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Google on a Mac - and the bigger picture.  Is my data safe?

237 Views 8 Replies Latest reply: Jul 8, 2013 5:11 AM by AppleMacCider RSS
AppleMacCider Level 1 Level 1 (0 points)
Currently Being Moderated
Jul 7, 2013 2:27 PM

Hi

 

I have been using a Mac for several years for both business and personal.  I like most others have been using Google services, but more recently I am concerned about the amount of information they are using from me and my Mac - to provide to others for advertising.

 

Recently I looked up a new US artist on YouTube to be presented with a non-skip advert for a local adverture / theme park less than 5 miles from where I live. What I wanted to see was the video for this US artist.  This happened on several occasions and websites oftern have by city name mentioned in them.

 

I have done the obvious setting and location changes, use Little Snitch etc, but are there any really obvious things I should be doing.

 

For example, I use my Mac for online banking, but know the website address and all my log in details (don't save them on the computer).  Could Google be tracking this log in information and account information?

 

Thanks in advance

Matt

Mac Pro, OS X Mountain Lion (10.8.4)
  • Barney-15E Level 7 Level 7 (33,250 points)

    They are usually just using your IP address, which is actually your internet service provider's address.

  • babowa Level 7 Level 7 (22,015 points)

    I use Google search and maps; however, I do NOT have an account, so not use any of their "services" and do not sign in. I do not trust them enough to establish an account with them. Here is some info from them:

     

    https://www.google.com/intl/en/policies/

     

    I do not care for their ToS or their (so called) privacy policy.

  • BobTheFisherman Level 6 Level 6 (10,570 points)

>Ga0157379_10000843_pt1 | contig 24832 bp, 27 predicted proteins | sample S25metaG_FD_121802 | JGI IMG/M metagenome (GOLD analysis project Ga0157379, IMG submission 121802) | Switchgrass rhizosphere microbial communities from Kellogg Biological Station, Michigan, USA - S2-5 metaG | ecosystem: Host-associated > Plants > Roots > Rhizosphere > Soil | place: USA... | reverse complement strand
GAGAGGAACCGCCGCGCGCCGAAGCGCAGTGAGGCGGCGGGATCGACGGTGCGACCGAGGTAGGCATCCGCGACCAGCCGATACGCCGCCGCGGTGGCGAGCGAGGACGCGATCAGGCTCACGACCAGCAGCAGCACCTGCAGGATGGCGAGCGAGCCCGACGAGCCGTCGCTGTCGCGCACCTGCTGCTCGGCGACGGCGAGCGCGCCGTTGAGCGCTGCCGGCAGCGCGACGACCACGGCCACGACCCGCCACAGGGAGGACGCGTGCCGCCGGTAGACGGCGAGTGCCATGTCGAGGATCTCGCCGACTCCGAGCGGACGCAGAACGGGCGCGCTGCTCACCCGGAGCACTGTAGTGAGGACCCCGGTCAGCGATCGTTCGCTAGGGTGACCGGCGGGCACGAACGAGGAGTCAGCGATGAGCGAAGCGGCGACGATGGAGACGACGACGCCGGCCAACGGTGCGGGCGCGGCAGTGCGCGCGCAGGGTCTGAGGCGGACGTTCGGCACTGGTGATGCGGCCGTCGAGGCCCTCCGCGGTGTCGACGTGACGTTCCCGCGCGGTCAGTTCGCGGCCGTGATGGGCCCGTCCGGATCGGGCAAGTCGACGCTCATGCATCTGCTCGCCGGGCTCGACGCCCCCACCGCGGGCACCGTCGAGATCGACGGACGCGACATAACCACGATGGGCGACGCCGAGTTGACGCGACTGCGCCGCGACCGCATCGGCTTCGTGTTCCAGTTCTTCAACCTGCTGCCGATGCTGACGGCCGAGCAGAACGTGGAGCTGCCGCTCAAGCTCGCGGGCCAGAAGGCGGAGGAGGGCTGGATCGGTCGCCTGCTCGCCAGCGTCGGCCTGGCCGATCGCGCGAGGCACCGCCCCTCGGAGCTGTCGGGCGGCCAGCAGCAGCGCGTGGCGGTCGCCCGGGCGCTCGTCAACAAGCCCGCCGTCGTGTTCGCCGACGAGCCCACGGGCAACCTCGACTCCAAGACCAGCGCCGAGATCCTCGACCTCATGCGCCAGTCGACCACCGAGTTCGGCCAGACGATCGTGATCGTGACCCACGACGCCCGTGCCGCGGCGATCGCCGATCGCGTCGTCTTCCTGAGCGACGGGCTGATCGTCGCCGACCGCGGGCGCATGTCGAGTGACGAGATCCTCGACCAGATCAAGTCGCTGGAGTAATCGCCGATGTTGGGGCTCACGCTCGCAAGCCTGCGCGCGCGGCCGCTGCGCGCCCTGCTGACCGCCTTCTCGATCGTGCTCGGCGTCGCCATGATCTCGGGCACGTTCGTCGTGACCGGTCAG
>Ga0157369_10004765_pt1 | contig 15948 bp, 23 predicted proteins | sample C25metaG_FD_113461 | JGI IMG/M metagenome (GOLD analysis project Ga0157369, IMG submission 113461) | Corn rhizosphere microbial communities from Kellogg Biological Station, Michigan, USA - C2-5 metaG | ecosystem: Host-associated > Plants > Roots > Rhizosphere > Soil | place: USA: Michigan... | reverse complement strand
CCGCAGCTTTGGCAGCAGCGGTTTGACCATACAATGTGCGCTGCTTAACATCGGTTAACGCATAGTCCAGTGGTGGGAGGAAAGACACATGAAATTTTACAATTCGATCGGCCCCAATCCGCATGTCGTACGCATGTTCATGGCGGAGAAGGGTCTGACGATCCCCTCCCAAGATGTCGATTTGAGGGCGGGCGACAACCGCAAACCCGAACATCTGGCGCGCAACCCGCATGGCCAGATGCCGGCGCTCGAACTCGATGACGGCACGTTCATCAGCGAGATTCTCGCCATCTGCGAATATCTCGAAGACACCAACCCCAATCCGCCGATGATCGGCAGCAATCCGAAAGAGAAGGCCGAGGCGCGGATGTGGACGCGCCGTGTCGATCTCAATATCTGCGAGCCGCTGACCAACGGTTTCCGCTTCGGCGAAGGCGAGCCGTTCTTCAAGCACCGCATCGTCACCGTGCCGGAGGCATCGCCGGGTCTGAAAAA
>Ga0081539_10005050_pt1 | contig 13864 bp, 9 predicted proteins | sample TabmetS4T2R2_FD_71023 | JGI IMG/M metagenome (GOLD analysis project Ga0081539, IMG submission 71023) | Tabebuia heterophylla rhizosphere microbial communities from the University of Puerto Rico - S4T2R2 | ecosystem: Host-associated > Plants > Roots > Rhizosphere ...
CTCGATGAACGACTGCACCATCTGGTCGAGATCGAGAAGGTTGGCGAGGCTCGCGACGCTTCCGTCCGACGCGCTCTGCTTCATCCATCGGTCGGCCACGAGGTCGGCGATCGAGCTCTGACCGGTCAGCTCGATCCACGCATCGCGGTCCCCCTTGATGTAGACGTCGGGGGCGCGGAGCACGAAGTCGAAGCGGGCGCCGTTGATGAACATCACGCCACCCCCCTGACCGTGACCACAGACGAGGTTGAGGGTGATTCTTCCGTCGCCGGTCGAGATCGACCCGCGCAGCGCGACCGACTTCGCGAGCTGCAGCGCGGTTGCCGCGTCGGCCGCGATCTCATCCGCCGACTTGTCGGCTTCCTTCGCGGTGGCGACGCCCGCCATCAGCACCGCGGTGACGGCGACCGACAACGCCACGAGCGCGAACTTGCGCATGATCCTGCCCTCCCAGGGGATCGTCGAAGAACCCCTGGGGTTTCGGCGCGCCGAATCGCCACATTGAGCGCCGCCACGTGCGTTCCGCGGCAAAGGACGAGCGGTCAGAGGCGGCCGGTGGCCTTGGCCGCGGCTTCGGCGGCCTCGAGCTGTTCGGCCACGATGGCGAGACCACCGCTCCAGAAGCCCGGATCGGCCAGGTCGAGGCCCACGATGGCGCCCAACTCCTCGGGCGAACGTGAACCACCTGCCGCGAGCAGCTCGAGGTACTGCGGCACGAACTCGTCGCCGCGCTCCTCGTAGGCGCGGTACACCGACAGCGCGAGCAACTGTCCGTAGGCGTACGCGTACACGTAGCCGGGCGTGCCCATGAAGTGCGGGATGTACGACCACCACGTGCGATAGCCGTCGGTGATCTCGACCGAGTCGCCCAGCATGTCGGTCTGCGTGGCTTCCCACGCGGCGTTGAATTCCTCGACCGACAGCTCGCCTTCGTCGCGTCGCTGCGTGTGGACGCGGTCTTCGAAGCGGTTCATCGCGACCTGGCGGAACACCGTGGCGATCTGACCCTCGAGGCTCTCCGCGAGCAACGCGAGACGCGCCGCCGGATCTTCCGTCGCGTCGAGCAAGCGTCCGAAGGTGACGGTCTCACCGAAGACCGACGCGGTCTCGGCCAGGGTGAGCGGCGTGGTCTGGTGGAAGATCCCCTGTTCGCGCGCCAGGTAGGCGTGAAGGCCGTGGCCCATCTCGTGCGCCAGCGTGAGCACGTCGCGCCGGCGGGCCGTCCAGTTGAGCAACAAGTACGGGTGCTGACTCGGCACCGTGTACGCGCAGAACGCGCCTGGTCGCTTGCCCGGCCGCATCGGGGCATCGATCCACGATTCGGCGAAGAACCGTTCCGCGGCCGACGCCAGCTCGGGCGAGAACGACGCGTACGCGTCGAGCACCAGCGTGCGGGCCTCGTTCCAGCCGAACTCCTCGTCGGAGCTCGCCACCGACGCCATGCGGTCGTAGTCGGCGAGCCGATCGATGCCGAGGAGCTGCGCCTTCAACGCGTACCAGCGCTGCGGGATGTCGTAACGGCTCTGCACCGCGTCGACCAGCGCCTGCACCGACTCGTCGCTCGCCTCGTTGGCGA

Google tracks, keeps, and sells a lot of data about anyone using their services. All web servers you visit have the capability to track what you do on their server/site. They can track, keep, and sell this data. Your ISP has the capability to track what you are doing. The government has the capability to subpoena your info from Google and other tracking sites. Each web page you visit could have a tracking "bug" embedded on the pages or advertisements. Someone is tracking, keeping, or selling your browsing history.

     

    There is no privacy on the Internet. Someone is tracking, keeping, or selling your information at some level.

     

    If you are behind a router and using private address space then as already stated, the tracking is limited to the ip address assigned to you by your ISP.

     

    If you  are banking or making purchases on line then ensure that the logins and transactions are being done using SSL, securely using https in the address bar. Your data will then be secure.

     

    You could turn off "cookies" to prevent sites from placing a tracking "cookie" on your computer. Cookies are used,  for example, to retain lists of items purchased so that when you navigate into and away from a shopping cart it is not cleared of the items you placed in it.

  • woodmeister50 Level 4 Level 4 (3,690 points)

    In all reality, there is very little left of "privacy" these days.

    Big Brother is everywhere.  If you use a cell phone, credit cards,

    and of course internet, there is a digital footprint of you left

    everywhere and is available to any one with enough motivation

    and skills to get it.

     

    Even if you take all precautions possible to be safe, if any one

    you deal with is casual in his/her security, any information you sent

    them is at risk and a possible link to get additional info on you.

     

    All of this is the cost of living in the convenience of the digital age.

    The most you can do is defend yourself as best as possible and

    hope for the best.

     

    BTW, if you are a U.S. resident, the "Patriot Act" allows for all

    manor of government snooping of all electronic activity going

    on.  And with all that money and resources available, who knows

    what sort of toys they have.

  • Daniel Ebeck Level 4 Level 4 (1,540 points)

    Rather than resetting  Safari every time, I use an app called Cookie, from the App Store. It lets you allow some cookies, like for the banking sites, and deletes all other ones, including tracking cookies.

     

    I now get far less targeted advertising than I used to.

  • Barney-15E Level 7 Level 7 (33,250 points)

    They can't scan your hard drive from a browser, despite what all the malware virus scanner popups say.

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